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Cenovus has 'line of sight' for 5 years of dividend increases

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Oil rig floorhands from Akita Drilling work on an oil rig at the Cenovus Energy Christina Lake Steam-Assisted Gravity Drainage (SAGD) project 120 km (74 miles) south of Fort McMurray, Alberta, August 15, 2013. Cenovus currently produces 100,000 barrels of heavy oil per day at their Christina Lake tar sands project. REUTERS/Todd Korol  (CANADA - Tags: ENERGY BUSINESS)
Oil rig floorhands from Akita Drilling work on an oil rig at the Cenovus Energy Christina Lake Steam-Assisted Gravity Drainage (SAGD) project. REUTERS/Todd Korol

Cenovus Energy (CVE.TO)(CVE) shares climbed on Wednesday, after the Calgary-based integrated oil and gas producer tripled its dividend and spelled out plans to keep sharing the wealth with investors.

"Today we've laid out a clear path for how we will continue growing shareholder returns while positioning the balance sheet to support that returns growth profile for years to come," CEO Alex Pourbaix told analysts on a post-earnings conference call on Wednesday.

In addition to boosting its base dividend from $0.14 per share to $0.42 per share annually in the second quarter of 2022, the company announced a new stock buyback plan that will target a 50 per cent return of free cash flow when net debt falls below $9 billion. That will increase to 100 per cent once the figure drops below $4 billion, which management hopes to see by the end of this year.

Pourbaix adds that he has "line of sight" to continue boosting the company's dividend over the next five years.

"We see lots of opportunity to continue to reasonably grow it," he said.

Stronger oil prices saw Cenovus swing to a $1.6 billion profit in the first quarter of 2022, compared with a $408 million loss in the final quarter of 2021. Toronto-listed shares climbed 7.73 per cent to $22.73 as at 1:32 p.m. ET on Wednesday. The stock has climbed nearly 125 per cent over the past 12 months.

Russia's invasion of Ukraine in February pushed the price of oil higher throughout the quarter, adding to momentum from tight supply conditions before the war. According to Scotiabank Global Equity Research, West Texas Intermediate crude averaged US$94 per barrel in Q1 2022, up 22 per cent from Q4 2021 levels. WTI (CL=F) fell slightly on Wednesday to just over US$100 per barrel.

Cenovus has become Canada's third-largest oil and gas producer after completing its acquisition of rival Husky Energy last year. The company says its upstream production rose to 798,600 barrels of oil equivalent per day (boepd) in the three months ended March 31, up from 769,254 boepd a year earlier.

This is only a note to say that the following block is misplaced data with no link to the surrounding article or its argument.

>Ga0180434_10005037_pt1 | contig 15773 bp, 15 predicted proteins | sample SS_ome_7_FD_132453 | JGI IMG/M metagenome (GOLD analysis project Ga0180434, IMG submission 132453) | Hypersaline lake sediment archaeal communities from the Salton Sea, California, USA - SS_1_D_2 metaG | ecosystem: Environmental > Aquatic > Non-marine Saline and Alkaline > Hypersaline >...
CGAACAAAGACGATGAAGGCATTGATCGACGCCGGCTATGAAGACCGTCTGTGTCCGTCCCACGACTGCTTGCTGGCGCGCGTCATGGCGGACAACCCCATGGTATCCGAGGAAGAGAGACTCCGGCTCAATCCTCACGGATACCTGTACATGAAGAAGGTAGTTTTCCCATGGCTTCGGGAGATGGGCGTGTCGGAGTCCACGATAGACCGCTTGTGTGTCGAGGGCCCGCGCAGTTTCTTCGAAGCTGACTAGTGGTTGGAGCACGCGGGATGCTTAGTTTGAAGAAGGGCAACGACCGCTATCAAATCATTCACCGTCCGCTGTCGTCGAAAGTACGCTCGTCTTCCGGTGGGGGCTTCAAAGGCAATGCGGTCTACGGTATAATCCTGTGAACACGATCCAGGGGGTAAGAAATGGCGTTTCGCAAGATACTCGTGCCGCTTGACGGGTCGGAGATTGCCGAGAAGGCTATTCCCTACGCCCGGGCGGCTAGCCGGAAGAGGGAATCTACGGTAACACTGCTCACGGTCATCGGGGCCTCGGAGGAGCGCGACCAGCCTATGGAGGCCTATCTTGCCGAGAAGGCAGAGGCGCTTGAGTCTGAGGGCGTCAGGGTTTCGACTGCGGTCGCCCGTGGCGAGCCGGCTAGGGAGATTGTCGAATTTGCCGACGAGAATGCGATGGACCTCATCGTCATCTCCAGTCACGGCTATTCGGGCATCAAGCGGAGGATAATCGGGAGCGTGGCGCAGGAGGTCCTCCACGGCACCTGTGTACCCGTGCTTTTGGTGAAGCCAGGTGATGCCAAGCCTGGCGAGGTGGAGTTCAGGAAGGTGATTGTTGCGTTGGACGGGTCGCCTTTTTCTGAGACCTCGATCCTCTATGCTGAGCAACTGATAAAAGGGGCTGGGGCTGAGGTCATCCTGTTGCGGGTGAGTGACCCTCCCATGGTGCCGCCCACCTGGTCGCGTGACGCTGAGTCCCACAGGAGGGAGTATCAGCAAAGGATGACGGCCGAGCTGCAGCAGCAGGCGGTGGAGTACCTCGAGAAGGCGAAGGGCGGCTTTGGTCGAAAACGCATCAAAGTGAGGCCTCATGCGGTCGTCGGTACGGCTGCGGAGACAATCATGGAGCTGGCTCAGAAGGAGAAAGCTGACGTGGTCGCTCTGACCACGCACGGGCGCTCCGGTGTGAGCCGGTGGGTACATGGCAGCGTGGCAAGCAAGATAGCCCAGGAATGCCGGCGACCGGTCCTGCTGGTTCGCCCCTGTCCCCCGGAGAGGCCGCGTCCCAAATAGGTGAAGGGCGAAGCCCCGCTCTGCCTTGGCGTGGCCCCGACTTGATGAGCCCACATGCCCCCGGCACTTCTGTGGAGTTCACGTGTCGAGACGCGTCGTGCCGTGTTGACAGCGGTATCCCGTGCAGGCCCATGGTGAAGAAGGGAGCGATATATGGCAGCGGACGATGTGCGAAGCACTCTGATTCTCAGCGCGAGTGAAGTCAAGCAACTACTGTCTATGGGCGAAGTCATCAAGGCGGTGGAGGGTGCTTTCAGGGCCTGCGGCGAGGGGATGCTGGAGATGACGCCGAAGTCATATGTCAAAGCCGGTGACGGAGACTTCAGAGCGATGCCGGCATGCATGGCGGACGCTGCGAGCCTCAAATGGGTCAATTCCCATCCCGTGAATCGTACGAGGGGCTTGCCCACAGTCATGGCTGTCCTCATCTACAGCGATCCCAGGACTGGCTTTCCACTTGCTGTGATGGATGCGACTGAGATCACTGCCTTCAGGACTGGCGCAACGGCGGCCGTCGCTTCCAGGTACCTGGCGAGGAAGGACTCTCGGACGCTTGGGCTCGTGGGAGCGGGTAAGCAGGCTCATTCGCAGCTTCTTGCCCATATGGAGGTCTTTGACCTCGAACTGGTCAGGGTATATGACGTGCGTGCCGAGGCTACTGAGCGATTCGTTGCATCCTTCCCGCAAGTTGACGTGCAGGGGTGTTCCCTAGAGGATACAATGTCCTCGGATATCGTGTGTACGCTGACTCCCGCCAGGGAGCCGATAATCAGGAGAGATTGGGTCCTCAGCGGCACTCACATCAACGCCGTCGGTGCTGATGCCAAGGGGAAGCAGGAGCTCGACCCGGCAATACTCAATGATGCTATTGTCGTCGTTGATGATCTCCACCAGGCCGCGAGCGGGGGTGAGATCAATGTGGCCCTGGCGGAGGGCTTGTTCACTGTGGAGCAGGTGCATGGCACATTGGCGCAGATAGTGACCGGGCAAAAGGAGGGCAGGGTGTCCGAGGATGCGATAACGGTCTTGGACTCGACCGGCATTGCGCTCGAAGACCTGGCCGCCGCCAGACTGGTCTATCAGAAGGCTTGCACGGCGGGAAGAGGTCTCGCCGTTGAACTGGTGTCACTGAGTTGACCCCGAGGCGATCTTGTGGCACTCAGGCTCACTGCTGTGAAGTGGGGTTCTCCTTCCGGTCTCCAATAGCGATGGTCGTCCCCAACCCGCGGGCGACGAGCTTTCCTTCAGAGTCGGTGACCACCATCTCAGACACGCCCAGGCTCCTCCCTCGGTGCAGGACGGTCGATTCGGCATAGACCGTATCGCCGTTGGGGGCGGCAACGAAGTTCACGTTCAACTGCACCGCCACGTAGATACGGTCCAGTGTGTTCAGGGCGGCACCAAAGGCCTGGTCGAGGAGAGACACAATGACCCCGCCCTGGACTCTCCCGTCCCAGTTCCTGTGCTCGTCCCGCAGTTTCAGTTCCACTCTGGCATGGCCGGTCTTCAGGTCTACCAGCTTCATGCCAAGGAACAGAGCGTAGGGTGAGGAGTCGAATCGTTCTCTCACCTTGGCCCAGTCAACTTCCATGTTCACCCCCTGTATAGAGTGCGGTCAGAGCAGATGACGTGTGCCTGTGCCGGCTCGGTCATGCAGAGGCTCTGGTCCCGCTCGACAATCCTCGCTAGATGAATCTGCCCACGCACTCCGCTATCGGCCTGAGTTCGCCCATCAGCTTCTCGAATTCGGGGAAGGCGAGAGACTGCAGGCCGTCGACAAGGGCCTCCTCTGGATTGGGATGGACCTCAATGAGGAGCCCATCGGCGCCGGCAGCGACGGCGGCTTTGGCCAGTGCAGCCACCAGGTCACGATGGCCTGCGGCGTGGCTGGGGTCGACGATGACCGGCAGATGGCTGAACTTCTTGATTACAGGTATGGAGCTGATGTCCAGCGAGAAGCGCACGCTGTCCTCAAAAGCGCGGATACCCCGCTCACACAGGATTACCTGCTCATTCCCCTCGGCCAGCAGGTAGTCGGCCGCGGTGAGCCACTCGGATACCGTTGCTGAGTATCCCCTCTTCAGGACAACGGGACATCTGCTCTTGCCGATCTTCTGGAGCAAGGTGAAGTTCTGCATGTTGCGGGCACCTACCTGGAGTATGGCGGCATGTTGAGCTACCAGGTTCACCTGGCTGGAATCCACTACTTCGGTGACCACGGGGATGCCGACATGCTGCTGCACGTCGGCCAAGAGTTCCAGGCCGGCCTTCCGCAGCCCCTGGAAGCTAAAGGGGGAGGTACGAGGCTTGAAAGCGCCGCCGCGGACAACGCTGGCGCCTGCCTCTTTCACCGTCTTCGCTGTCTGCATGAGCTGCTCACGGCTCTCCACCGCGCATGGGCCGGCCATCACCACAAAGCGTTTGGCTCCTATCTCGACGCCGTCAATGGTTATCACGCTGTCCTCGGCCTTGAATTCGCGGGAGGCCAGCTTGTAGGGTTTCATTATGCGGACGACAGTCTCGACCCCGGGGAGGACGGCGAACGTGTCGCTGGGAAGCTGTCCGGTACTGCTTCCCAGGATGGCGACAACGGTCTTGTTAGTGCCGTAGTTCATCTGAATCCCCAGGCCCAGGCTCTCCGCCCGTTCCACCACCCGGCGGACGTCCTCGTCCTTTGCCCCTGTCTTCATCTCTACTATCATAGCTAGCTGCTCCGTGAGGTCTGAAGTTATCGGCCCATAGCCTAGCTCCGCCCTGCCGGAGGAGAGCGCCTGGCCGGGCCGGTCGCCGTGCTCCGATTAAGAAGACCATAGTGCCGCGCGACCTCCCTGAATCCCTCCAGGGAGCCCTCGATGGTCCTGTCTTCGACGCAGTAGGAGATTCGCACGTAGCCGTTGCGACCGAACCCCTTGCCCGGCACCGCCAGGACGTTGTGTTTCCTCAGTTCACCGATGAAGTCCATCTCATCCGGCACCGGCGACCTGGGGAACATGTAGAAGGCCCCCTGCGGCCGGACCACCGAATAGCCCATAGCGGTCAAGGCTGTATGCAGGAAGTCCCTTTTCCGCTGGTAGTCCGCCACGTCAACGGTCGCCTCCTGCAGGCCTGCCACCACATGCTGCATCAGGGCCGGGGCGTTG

Cenovus boosted its 2022 capital spending plans by $300 million on Wednesday, to between $2.9 billion and $3.3 billion. The increase was attributed to higher expected costs for its Superior Refinery rebuild.

However, Pourbaix assures investors that shareholder returns remain his top priority.

"Nobody should expect that there is any word salad here, where we're looking to move away from the discipline that we have shown to date," he said.

Cenovus is a member of the Oil Sands Pathways to Net Zero initiative, which aims to use carbon capture and other technologies to cut GHG emissions from operations to net-zero by 2050. Other members include Suncor (SU.TO)(SU), Canadian Natural Resources (CNQ.TO)(CNQ), Imperial Oil (IMO.TO)(IMO), MEG Energy (MEG.TO), and ConocoPhillips (COP).

The companies have estimated that it will cost $75 billion over 30 years, or roughly $2.5 billion per year, to eliminate the 68 megatonnes of greenhouse gases they emit annually today. The group has proposed a major carbon capture and storage transportation line that would capture CO2 from oilsands facilities and transport it to a storage facility near Cold Lake, Alta.

Pourbaix calls Ottawa's $2.6 billion carbon capture and storage (CCUS) tax credit announced in the latest federal budget "a good start." However, he says assistance from the Alberta government will be critical.

"We're going to require some more help at a steady state to go forward with these really meaningful CCUS projects," Pourbaix said. "We're talking about a massive change in how energy is produced and delivered as we decarbonize the upstream."

Asked why his company requires such funding amid strong financial performance, Pourbaix replied: "I think everyone on both sides of the debate has a very short memory. I personally have a pretty long memory about this, and I remember oil being at US$10 a barrel a couple of years ago."

"Oil prices right now are obviously very attractive. We know, probably before that project is ever in service, that we'll test the bottom end of those prices again," he added. "We have to have certainty that... we can manage those investments over the entire commodity cycle."

Jeff Lagerquist is a senior reporter at Yahoo Finance Canada. Follow him on Twitter @jefflagerquist.

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